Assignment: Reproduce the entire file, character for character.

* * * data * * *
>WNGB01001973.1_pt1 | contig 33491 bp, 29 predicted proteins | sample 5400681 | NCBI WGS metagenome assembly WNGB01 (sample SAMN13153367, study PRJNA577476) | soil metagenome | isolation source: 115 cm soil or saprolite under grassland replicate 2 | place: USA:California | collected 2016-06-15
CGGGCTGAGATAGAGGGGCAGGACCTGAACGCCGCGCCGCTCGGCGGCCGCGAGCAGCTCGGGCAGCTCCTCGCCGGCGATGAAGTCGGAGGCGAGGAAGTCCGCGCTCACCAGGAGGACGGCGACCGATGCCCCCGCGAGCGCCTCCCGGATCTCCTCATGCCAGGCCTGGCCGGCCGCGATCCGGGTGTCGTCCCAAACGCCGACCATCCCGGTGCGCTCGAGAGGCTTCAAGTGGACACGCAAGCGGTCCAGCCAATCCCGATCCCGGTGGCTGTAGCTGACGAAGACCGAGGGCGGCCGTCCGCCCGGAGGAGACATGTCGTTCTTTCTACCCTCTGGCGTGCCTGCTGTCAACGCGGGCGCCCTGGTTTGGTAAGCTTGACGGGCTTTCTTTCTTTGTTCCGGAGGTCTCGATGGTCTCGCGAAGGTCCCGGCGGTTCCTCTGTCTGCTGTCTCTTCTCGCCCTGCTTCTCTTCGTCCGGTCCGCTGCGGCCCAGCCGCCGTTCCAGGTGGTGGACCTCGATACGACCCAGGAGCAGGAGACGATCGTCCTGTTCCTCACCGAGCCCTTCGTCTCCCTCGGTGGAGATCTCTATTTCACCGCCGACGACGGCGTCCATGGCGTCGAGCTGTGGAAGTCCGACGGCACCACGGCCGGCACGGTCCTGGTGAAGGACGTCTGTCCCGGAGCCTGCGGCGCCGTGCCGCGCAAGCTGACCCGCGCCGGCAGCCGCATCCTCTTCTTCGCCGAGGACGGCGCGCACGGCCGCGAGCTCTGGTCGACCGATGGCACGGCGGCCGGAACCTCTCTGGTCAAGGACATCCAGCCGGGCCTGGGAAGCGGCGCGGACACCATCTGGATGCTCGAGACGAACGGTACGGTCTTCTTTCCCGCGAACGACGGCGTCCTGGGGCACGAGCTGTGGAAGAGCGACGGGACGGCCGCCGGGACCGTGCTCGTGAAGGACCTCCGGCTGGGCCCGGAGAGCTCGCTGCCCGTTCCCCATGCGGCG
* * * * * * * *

>WNGB01001973.1_pt1 | contig 33491 bp, 29 predicted proteins | sample 5400681 | NCBI WGS metagenome assembly WNGB01 (sample SAMN13153367, study PRJNA577476) | soil metagenome | isolation source: 115 cm soil or saprolite under grassland replicate 2 | place: USA:California | collected 2016-06-15
CGGGCTGAGATAGAGGGGCAGGACCTGAACGCCGCGCCGCTCGGCGGCCGCGAGCAGCTCGGGCAGCTCCTCGCCGGCGATGAAGTCGGAGGCGAGGAAGTCCGCGCTCACCAGGAGGACGGCGACCGATGCCCCCGCGAGCGCCTCCCGGATCTCCTCATGCCAGGCCTGGCCGGCCGCGATCCGGGTGTCGTCCCAAACGCCGACCATCCCGGTGCGCTCGAGAGGCTTCAAGTGGACACGCAAGCGGTCCAGCCAATCCCGATCCCGGTGGCTGTAGCTGACGAAGACCGAGGGCGGCCGTCCGCCCGGAGGAGACATGTCGTTCTTTCTACCCTCTGGCGTGCCTGCTGTCAACGCGGGCGCCCTGGTTTGGTAAGCTTGACGGGCTTTCTTTCTTTGTTCCGGAGGTCTCGATGGTCTCGCGAAGGTCCCGGCGGTTCCTCTGTCTGCTGTCTCTTCTCGCCCTGCTTCTCTTCGTCCGGTCCGCTGCGGCCCAGCCGCCGTTCCAGGTGGTGGACCTCGATACGACCCAGGAGCAGGAGACGATCGTCCTGTTCCTCACCGAGCCCTTCGTCTCCCTCGGTGGAGATCTCTATTTCACCGCCGACGACGGCGTCCATGGCGTCGAGCTGTGGAAGTCCGACGGCACCACGGCCGGCACGGTCCTGGTGAAGGACGTCTGTCCCGGAGCCTGCGGCGCCGTGCCGCGCAAGCTGACCCGCGCCGGCAGCCGCATCCTCTTCTTCGCCGAGGACGGCGCGCACGGCCGCGAGCTCTGGTCGACCGATGGCACGGCGGCCGGAACCTCTCTGGTCAAGGACATCCAGCCGGGCCTGGGAAGCGGCGCGGACACCATCTGGATGCTCGAGACGAACGGTACGGTCTTCTTTCCCGCGAACGACGGCGTCCTGGGGCACGAGCTGTGGAAGAGCGACGGGACGGCCGCCGGGACCGTGCTCGTGAAGGACCTCCGGCTGGGCCCGGAGAGCTCGCTGCCCGTTCCCCATGCGGCG